They shared everything, spoke in their own language and covered their walls in pictures of each other. From the moment they met at Freshers' Week, Alexandra Jones' first true, big loves were her university friends. So why did things change after they graduated?
Do you ever go backwards through your Facebook photos? You know, click left instead of right and end up schlepping through 300 pictures of Halloween 2007 or your Sixth Form Leavers Ball (argh, the badly applied teenage make-up, the home dye job)?*
I set up my FB profile in 2006, a month after starting at the University of Leeds. Those photos, from freshers and whatnot, aren't just testament to a handful of years spent on the edge of civilization (drunken, depraved, distasteful) but also a picture-book of my coming of age.
They show, a bit like one of those Darwinian ape-to-man drawings, my evolution into a person who no longer thinks of leggings as an acceptable replacement for trousers and, more nostalgically, they document the story of my great university love affair: the one with my housemates.
Steph, Jo and Elli were the first three people that I met when I moved into halls and I was mad for them. We just clicked; we were like rabid Beliebers who'd been given full access to the objects of our affection. Within weeks of meeting we were together day and night, ate all our meals together, watched TV together, shared spit, secrets, slow dances, single beds and filled our walls with pictures of each other.
We became friends obsessively; we spoke about things no one else knew about, we spoke about them in our own language. Our lives were one long inside joke and it was wonderful being on the inside.
Over those few years we grew-up together, lived in a succession of crappy houses, graduated and then, still in the full flush of uni-friendship, we went our separate ways. Elli moved to Spain, I moved to London, Steph and Jo moved home.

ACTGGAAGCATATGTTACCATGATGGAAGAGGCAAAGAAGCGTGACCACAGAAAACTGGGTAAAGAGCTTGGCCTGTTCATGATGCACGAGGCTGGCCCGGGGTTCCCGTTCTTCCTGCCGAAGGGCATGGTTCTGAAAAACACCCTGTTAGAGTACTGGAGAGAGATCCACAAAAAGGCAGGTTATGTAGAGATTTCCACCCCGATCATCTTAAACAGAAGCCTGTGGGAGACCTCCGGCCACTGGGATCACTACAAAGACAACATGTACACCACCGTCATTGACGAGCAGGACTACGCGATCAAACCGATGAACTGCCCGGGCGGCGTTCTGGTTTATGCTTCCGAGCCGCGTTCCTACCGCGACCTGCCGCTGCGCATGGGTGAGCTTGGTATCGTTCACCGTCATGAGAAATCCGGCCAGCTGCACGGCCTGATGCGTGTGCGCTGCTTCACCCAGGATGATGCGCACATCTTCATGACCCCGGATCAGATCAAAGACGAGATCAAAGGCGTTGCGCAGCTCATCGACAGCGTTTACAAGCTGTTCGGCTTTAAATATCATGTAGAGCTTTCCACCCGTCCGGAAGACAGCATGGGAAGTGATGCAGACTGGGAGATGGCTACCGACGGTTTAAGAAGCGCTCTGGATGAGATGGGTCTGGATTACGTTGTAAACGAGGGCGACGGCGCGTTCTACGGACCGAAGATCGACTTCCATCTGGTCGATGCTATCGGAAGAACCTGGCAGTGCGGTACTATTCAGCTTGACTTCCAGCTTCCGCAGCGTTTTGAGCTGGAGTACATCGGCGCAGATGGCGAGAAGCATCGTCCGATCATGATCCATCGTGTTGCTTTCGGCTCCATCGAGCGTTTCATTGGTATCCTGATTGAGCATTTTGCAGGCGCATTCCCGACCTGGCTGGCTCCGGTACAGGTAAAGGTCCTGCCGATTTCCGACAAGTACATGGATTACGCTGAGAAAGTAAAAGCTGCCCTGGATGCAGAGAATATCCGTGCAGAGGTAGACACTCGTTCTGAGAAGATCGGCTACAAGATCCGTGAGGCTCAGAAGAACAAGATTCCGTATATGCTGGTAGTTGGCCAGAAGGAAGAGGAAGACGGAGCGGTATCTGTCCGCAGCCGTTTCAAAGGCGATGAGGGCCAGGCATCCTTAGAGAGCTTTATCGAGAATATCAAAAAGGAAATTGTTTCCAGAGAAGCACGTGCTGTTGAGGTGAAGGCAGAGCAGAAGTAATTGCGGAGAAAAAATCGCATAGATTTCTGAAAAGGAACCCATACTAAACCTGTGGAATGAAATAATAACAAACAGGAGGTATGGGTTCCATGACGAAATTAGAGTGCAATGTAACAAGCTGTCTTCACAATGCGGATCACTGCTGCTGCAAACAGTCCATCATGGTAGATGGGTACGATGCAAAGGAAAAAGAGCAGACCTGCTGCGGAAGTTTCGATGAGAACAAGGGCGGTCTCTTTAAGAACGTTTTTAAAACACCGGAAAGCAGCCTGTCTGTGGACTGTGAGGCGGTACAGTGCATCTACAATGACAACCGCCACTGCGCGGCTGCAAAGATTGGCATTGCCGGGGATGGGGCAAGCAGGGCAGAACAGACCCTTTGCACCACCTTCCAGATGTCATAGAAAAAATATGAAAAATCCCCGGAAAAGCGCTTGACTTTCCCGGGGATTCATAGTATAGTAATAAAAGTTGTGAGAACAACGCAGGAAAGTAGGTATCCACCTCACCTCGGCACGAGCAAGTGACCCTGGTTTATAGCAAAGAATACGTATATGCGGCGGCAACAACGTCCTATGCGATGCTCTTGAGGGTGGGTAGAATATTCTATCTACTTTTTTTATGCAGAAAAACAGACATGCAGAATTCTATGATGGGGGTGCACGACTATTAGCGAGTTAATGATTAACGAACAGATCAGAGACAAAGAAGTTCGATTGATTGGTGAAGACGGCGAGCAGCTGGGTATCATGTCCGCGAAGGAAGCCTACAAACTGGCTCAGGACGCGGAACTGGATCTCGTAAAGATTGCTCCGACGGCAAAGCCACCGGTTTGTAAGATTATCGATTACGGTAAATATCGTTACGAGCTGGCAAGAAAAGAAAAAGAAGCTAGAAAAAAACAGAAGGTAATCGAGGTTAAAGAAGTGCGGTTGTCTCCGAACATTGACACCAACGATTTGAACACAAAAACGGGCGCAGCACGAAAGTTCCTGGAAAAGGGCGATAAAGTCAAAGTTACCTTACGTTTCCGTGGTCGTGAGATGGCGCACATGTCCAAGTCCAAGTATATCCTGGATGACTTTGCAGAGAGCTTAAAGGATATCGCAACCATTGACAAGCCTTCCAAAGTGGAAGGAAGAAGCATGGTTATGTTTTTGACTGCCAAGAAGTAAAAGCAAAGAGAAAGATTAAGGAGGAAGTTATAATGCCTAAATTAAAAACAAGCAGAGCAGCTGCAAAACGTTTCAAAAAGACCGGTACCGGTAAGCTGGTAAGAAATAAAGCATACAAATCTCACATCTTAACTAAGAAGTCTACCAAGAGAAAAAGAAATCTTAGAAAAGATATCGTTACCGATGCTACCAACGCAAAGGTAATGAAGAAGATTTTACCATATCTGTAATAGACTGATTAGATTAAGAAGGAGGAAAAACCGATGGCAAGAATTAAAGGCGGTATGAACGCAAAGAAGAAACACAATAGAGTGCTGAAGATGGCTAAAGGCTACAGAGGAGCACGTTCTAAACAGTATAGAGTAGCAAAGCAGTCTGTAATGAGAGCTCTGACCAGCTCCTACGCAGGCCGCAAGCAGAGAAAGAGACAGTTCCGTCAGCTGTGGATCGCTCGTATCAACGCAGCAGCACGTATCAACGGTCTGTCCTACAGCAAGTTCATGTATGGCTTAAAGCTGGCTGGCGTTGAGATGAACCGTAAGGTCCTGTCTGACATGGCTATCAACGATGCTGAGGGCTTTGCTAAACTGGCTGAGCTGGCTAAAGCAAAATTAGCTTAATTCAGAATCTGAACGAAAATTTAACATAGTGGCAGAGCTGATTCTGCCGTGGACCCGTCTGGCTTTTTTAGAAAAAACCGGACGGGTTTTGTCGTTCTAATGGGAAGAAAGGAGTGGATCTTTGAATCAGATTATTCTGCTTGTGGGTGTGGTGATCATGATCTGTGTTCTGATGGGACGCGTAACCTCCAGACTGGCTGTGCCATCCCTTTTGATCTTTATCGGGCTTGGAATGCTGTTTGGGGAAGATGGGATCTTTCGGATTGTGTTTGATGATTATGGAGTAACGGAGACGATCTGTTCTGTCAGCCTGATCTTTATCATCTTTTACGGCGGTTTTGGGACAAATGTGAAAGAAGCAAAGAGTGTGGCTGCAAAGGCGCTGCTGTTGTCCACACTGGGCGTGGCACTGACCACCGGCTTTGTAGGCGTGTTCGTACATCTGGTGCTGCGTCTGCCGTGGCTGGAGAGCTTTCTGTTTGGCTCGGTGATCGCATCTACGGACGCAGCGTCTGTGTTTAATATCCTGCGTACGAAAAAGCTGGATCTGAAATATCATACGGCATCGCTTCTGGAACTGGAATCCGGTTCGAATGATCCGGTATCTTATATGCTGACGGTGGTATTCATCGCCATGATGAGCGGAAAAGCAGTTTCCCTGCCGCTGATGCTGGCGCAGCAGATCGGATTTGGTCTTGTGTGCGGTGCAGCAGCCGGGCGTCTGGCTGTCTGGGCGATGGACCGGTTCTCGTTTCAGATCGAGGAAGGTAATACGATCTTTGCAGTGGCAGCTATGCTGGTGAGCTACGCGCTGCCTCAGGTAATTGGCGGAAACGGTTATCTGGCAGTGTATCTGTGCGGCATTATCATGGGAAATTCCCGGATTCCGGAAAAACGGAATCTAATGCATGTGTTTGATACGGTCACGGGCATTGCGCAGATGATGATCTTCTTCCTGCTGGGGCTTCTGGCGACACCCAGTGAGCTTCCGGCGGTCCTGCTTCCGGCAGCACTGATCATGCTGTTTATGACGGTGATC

The intensity of our friendships existed for as long as we lived our lives wrapped around one another. When we untangled ourselves, as you have to at the end of those few years, we drifted outwards.
Even if we'd stayed living together forever, I know it would have happened: jobs and boys, the assorted stuff of life, would have unglued us eventually.
This way, with us scattered to different parts of the country – and even different countries - it's just happened a little quicker. It's not like we never speak anymore, but our priorities are out of synch: I gripe about tube delays, Elli works from home. I'll spend my mornings queuing for the bathroom in a flatshare until I'm 50, Steph is buying her first house.
I used to feel bad for the people who'd had a boring time at uni. Those that didn't fall in love quite so hard, those that didn't find people who became their best friends within weeks and their family within months, quite so easily.
But that pity quickly turned to envy when I graduated and realised that where I was heartbroken, lost without those bonds, without the sense of belonging, they found it easy to move into the proper adult world. But then, I suppose it wouldn't be such a great love affair if it didn't end just a little tragically.
*Probably not because you're not some crazy person who spends too much time vetting their own facebook profile. But I am.
SPEAKING OF FRIENDS...
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